Our initial solutions
The first thing we tackled is keeping track of what was changing over time.
Vault Config RubyGem
We use Chef, so we write a lot of Ruby. We wrote a RubyGem for this. It would iterate over several paths within Vault, such as policies, LDAP groups, AppRoles—and it would save them to a Git repository. We’d run that as part of a scheduled Jenkins job.
Specifically, not using this to keep track of secrets over time because if we're saving up those in the Git repository, they're not secrets anymore, are they? But we put this together fairly quickly. What it's doing is not particularly complicated. As a result, we have the ability to see what was changing over time. This didn't give us any more visibility over who was making changes or why, and we were still having to make changes manually, but it was an improvement.
This tool we've made was originally intended to be used to make changes back to Vault, but it wasn't very good at that. I'm allowed to say that because I wrote the thing. It was clunky at that part, and we didn't have the confidence in it to give it the write access to Vault. That never ended up happening.
Goldfish Vault UI
Instead, we deployed the tool called Goldfish to tackle the problem with making changes to Vault. Goldfish was a Vault User Interface that existed prior to the open source version of Vault having one. That, on its own was useful to us because our users love User Interfaces, but that wasn't the reason we deployed it. The reason was it had a policy request feature. Our users could go into this tool, they could edit policies, or add new policies. Obviously, they don't have write access to these things, so those requests would come to us—and, assuming they've not asked for something silly, we will approve it.
With those two things in place, we had enough to get Vault into production—enough to satisfy our users that we were not going to do anything silly. It gave us enough time to figure out how to do things in a better way, which is where Terraform comes in.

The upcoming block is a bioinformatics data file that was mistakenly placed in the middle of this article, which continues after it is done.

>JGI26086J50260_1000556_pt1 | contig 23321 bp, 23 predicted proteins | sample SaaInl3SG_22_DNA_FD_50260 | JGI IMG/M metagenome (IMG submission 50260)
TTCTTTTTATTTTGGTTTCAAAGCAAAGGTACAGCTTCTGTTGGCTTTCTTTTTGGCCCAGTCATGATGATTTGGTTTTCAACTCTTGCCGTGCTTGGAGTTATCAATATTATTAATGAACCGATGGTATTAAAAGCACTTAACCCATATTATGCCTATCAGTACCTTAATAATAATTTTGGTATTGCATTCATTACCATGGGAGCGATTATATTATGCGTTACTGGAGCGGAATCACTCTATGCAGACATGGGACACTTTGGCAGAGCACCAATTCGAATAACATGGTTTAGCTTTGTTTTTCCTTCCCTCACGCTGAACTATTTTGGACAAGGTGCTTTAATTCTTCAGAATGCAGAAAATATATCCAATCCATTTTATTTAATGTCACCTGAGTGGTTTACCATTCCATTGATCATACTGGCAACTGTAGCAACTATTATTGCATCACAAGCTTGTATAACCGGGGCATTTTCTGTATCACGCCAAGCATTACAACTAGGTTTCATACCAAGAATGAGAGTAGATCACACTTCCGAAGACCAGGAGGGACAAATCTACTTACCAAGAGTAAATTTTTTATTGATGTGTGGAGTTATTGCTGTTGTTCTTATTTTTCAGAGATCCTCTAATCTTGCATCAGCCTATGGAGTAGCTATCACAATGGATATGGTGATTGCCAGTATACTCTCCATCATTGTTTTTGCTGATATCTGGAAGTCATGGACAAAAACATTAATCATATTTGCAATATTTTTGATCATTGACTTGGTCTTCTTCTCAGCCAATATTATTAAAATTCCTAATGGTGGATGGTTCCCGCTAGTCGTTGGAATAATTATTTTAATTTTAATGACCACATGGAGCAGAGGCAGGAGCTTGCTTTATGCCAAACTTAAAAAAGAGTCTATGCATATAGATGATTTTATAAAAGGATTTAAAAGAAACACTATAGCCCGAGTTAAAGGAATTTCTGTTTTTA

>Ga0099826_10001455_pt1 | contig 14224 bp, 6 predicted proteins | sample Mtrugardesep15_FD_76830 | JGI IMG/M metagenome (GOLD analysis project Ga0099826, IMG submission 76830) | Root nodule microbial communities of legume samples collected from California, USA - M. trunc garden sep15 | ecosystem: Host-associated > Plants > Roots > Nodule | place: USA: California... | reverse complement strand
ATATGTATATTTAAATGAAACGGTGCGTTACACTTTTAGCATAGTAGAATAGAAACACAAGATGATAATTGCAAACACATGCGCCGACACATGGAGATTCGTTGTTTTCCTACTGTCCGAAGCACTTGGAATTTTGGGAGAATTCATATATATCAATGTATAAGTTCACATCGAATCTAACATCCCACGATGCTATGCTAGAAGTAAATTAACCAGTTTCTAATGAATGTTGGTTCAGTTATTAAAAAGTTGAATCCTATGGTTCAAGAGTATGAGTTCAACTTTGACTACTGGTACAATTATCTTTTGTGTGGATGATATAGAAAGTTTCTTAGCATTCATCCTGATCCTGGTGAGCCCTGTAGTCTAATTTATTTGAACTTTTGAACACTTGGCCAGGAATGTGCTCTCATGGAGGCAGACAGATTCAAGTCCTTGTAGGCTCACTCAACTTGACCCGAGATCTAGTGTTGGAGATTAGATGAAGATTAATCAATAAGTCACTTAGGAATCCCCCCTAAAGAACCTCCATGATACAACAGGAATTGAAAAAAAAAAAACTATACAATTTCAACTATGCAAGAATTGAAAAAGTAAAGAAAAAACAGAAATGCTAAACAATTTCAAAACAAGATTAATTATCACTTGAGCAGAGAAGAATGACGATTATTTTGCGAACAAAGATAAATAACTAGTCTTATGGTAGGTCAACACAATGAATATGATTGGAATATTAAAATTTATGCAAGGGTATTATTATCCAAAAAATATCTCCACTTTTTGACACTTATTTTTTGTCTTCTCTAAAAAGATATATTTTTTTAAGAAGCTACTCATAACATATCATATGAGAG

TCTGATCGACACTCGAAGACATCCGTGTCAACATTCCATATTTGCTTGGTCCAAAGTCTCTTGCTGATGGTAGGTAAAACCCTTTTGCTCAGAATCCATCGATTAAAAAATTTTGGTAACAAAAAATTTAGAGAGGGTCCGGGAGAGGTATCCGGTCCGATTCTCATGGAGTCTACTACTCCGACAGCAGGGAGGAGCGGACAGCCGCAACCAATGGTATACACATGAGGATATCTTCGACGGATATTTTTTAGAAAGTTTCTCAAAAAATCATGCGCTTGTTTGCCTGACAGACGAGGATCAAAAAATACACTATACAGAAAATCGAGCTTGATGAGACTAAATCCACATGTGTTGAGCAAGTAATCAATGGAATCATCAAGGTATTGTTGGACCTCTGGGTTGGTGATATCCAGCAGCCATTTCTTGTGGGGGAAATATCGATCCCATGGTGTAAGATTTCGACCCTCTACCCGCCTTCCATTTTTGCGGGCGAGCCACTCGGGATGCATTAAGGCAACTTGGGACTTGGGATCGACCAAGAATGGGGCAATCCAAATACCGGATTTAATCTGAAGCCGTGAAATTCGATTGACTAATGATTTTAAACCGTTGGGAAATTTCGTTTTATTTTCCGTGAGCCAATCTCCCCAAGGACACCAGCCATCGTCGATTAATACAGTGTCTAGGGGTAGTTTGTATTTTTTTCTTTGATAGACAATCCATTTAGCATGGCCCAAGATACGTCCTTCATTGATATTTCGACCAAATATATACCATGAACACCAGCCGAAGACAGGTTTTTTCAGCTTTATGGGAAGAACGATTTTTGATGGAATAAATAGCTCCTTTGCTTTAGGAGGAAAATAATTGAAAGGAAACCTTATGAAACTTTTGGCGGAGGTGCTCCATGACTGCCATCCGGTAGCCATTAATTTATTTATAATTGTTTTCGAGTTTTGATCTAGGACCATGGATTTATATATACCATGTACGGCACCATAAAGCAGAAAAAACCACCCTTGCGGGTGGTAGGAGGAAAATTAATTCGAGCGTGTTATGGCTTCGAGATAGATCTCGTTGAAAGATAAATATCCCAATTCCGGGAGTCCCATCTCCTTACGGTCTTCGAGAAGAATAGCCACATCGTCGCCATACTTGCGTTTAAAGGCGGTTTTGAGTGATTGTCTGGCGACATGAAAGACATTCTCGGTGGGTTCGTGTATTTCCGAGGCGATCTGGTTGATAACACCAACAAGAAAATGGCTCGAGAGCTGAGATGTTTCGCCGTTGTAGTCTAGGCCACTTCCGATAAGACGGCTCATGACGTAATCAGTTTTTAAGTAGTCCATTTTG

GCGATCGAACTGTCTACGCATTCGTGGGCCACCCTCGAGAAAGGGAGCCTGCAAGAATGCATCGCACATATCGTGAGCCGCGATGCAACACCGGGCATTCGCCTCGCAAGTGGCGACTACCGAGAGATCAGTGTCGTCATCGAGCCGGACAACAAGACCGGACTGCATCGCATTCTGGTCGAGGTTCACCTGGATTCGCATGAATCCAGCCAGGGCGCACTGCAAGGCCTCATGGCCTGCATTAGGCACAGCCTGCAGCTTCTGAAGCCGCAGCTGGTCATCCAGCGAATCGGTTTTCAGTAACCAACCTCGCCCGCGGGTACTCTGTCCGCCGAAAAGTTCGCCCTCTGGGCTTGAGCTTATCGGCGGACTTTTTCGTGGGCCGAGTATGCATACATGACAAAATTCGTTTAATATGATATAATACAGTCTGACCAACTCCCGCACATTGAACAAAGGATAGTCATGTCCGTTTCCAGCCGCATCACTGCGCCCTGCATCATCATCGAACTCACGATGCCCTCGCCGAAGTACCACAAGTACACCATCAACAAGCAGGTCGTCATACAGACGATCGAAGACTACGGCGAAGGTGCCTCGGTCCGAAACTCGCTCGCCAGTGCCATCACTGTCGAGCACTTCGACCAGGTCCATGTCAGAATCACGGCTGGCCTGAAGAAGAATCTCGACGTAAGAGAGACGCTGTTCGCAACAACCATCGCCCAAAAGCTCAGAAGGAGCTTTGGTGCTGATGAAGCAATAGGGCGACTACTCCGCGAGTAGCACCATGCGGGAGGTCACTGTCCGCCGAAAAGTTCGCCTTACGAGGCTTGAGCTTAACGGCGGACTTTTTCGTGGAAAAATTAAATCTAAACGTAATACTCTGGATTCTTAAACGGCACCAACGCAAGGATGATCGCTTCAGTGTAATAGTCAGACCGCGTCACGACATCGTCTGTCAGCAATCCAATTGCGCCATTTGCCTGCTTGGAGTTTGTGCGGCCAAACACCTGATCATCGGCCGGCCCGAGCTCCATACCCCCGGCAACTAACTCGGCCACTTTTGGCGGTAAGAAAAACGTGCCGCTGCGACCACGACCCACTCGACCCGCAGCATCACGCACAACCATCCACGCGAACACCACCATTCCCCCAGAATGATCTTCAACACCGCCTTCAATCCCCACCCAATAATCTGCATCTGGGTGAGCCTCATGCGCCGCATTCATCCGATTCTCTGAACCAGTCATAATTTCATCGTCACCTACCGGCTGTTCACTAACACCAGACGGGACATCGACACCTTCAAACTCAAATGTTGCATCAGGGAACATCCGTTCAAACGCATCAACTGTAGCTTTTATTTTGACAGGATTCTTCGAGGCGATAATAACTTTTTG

Now, you've come to a talk that is primarily a Vault talk, but it's also a Terraform talk. In case there's someone in the audience who doesn't know what Terraform is, it's a tool that allows you to define your resources in a declarative way. That's typically stuff like your cloud infrastructure, but you can do it for anything with an API.
So you write some code to define how you want your resources to look. Terraform keeps track of the state of your resources, and it uses these two things to figure out how to get from where you are now to where you want to be.
We've been using it for a while to manage all sorts of things, and we discovered that it has a Vault provider, which means we can use it to configure Vault. But we didn't want to give our users a repository full of raw Terraform code. For a start, that would mean that our users would have to learn how Terraform works at the same time as learning how Vault works.
Instead, we wanted something which resembled the Vault API on disk. Not abstracting stuff like that away means our users get a chance to learn more about how Vault works. This is useful when they're requesting multiple interacting resources. And it reduces the learning curve on them, I think.
Terraform pipeline design decisions
Take this example—these two files. The thing on the left is some minimal Terraform code that you need to put a policy into Vault. The thing on the right is just that policy. We don't want our users to have to learn this syntax on the left when all they care about is the thing on the right. There was also going to be a bit of overlap between us configuring things manually—or by Goldfish—and then doing it with Terraform. So we wanted it to take the output of that RubyGem we'd written as input.
We wanted people to be able to raise pull quests to make changes. We put it in Bitbucket. Then we can keep track of who's requesting changes, who's approving them when they were merged, and what Jira tickets they're linked to—all that good stuff. While we did have dreams of Terraforming as much as possible, we were going to start small. We were only going to start with policies, initially. When we started this project back in May 2018, we had about 300 Vault policies. Today, we have over a 1000— quite a few.
Finally, we wanted to make sure that anything in Vault that wasn't in this repository, it was deleted from Vault. The idea being we shouldn't have any unexpected or unexplained changes within Vault. In theory—in production—this isn't possible anymore. But we don't want to take that risk. In test, the rules are a bit more relaxed, so i.t’s nice to be able to reset Vault to a known state.
What users see
As far as our users are concerned, this looks a bit like this. They go into Bitbucket, they make their changes directly in the editor if it's a simple change. For more complicated changes—clone the repo, make the changes—push it back.
Either way, they end up with a pull request. We ask our users to get those pull requests approved within their team before they send them to us, which often picks up little issues before they get to us. It also gives us some assurance that people are asking for things that they're supposed to have access to. It will also give Jenkins enough time to approve the pull request as well.